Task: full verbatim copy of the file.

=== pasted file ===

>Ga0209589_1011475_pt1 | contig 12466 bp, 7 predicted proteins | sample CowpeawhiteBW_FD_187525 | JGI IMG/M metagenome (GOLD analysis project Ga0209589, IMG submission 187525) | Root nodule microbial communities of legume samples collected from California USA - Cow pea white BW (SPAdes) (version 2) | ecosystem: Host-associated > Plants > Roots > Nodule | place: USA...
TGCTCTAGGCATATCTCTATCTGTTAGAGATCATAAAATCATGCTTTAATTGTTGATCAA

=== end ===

>Ga0209589_1011475_pt1 | contig 12466 bp, 7 predicted proteins | sample CowpeawhiteBW_FD_187525 | JGI IMG/M metagenome (GOLD analysis project Ga0209589, IMG submission 187525) | Root nodule microbial communities of legume samples collected from California USA - Cow pea white BW (SPAdes) (version 2) | ecosystem: Host-associated > Plants > Roots > Nodule | place: USA...
TGCTCTAGGCATATCTCTATCTGTTAGAGATCATAAAATCATGCTTTAATTGTTGATCAA